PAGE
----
Rehearsals should take place on the same type of bus as the subject bus for familiarization. Teams should learn where the dead spots are located along the front, side, and rear for a stealth approach. If the bus is supplied to the terrorists, then the side mirrors can be adjusted to create visual dead spots. There will be injured and frightened hostages who will generate confusion aboard the bus and make containment, while checking the bus, more difficult. It may be necessary for the clearing men to elbow or straight arm occupants to force them to sit down. Stun grenades may be used on a bus. The confined area will increase danger to them, those with bad hearts, children, etc. Some teams have smaller stun grenades for use in contained spaces that may roll under a seat thus lessening its effect. I’ve trained teams to throw stun grenades on the side of the bus away from where the shooting teams will rush as a distraction.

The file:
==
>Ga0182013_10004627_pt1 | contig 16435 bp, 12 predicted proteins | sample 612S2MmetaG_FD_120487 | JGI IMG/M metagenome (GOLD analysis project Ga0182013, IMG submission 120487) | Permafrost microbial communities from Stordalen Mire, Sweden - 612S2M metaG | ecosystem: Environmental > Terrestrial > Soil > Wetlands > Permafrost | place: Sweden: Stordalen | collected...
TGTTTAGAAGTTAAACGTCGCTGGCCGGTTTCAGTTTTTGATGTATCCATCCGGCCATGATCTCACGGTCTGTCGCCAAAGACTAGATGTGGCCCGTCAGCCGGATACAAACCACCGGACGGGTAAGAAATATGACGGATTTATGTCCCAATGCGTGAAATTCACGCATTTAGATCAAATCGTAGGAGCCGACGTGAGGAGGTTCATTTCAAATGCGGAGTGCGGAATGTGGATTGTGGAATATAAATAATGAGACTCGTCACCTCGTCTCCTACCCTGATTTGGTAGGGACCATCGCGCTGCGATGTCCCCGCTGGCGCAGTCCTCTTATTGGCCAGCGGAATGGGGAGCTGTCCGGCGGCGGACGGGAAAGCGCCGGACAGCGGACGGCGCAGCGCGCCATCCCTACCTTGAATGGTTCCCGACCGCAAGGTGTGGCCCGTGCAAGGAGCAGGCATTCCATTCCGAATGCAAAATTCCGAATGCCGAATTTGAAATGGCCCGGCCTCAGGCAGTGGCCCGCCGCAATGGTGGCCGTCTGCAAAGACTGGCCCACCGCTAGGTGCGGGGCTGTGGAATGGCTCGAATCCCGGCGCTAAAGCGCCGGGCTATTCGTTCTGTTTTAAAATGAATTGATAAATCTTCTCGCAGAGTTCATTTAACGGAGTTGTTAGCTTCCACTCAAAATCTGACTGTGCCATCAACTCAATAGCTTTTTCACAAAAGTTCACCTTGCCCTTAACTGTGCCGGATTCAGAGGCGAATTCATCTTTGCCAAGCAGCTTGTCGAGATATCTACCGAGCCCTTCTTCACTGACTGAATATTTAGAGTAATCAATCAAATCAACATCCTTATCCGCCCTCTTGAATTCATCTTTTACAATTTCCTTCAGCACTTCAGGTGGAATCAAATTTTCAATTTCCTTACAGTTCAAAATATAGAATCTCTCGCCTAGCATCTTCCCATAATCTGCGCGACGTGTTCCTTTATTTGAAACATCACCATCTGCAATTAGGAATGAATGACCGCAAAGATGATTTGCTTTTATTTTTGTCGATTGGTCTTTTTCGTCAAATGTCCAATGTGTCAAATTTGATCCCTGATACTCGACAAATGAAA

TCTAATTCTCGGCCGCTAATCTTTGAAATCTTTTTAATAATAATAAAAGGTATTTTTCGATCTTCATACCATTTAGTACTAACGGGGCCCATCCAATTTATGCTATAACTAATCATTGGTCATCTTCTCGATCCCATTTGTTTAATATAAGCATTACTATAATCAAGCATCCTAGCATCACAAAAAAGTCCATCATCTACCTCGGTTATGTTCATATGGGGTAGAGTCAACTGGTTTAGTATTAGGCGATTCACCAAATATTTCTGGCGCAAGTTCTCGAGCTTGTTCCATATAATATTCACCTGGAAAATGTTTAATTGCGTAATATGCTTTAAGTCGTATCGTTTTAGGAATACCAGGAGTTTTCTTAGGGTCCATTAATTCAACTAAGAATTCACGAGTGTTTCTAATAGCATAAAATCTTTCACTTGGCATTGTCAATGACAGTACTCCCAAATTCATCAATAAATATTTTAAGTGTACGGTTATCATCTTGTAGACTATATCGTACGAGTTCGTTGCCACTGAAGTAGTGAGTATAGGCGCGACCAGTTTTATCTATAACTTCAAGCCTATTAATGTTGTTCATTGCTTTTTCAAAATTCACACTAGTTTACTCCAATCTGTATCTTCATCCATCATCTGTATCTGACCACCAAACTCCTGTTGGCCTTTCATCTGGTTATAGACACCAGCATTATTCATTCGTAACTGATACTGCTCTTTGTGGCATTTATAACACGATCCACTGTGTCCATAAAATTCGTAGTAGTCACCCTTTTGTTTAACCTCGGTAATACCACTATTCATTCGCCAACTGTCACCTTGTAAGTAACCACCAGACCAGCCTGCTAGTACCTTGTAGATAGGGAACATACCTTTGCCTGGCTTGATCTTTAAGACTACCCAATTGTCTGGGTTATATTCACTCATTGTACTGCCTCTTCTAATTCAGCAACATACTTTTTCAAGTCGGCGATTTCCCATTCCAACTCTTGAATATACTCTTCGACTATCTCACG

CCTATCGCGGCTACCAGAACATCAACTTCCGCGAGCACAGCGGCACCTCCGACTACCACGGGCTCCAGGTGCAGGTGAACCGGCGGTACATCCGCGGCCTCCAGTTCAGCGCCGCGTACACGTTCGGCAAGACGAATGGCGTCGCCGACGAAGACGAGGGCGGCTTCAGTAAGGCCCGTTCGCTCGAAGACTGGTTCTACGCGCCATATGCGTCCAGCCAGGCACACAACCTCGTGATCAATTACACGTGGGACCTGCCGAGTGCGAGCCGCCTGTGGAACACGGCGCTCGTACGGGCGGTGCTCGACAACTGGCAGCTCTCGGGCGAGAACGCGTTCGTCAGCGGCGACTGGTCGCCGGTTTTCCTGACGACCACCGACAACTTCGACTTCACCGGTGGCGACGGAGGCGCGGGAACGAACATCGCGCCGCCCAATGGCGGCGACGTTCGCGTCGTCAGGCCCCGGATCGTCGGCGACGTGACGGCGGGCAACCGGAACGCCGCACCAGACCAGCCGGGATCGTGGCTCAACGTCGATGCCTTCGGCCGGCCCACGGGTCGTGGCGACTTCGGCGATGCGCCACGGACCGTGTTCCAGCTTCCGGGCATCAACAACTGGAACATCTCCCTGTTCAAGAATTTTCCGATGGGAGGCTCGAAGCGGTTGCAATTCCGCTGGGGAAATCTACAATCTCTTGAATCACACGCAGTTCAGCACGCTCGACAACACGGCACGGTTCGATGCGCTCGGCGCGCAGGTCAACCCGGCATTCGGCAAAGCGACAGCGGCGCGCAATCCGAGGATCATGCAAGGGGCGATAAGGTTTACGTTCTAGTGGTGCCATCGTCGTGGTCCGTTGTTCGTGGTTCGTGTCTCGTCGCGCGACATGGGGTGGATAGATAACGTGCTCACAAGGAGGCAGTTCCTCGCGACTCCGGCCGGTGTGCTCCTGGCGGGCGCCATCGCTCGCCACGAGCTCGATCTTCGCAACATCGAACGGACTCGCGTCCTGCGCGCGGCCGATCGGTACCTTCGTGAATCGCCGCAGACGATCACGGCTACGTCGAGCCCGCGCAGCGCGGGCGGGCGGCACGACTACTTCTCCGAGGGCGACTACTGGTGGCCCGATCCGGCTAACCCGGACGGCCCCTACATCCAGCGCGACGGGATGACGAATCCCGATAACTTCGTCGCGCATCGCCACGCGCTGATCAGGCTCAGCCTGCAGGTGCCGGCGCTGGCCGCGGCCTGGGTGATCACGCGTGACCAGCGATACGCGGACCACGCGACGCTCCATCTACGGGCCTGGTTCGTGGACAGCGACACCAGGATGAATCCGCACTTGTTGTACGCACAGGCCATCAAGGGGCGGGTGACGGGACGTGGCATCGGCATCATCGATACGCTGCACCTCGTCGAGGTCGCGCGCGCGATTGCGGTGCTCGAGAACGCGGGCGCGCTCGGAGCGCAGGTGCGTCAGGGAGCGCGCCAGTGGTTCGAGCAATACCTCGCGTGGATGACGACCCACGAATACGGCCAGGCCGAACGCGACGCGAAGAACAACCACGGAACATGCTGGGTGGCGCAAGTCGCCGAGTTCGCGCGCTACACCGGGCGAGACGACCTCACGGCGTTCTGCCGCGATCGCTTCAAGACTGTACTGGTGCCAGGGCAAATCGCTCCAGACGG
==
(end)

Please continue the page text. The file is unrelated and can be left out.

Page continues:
Basic assault tactics remain constant, but a team must remain flexible to deal with variables in bus type, terrain, terrorist tactics and known weapons. I know of a team that trained in a scenario with a bus stopped next to a ridge and the driver was a terrorist. They sent an operator to leap atop the bus from the ridge eliminating the driver with a shotgun through the roof. Different buses should be used to adjust tactics. Simunitions would allow force-on-force and allows the feeling of constricted shooting and movement. Most transit companies gladly allow police train on their equipment as long as their returned in good condition. School bus companies or churches are good sources for bus donations to local LE agencies.
Training is crucial. The first time an operator attempts to engage a terrorist among hostages through a window on a shaky ladder, or unable to open a door a few feet from hostages shouldn’t be when his shot and actions literally mean the difference between life and death.
Whether it’s a sheriff’s department part-time tactical team that has a half dozen training days…
by Paul Markel / Jul 1, 2008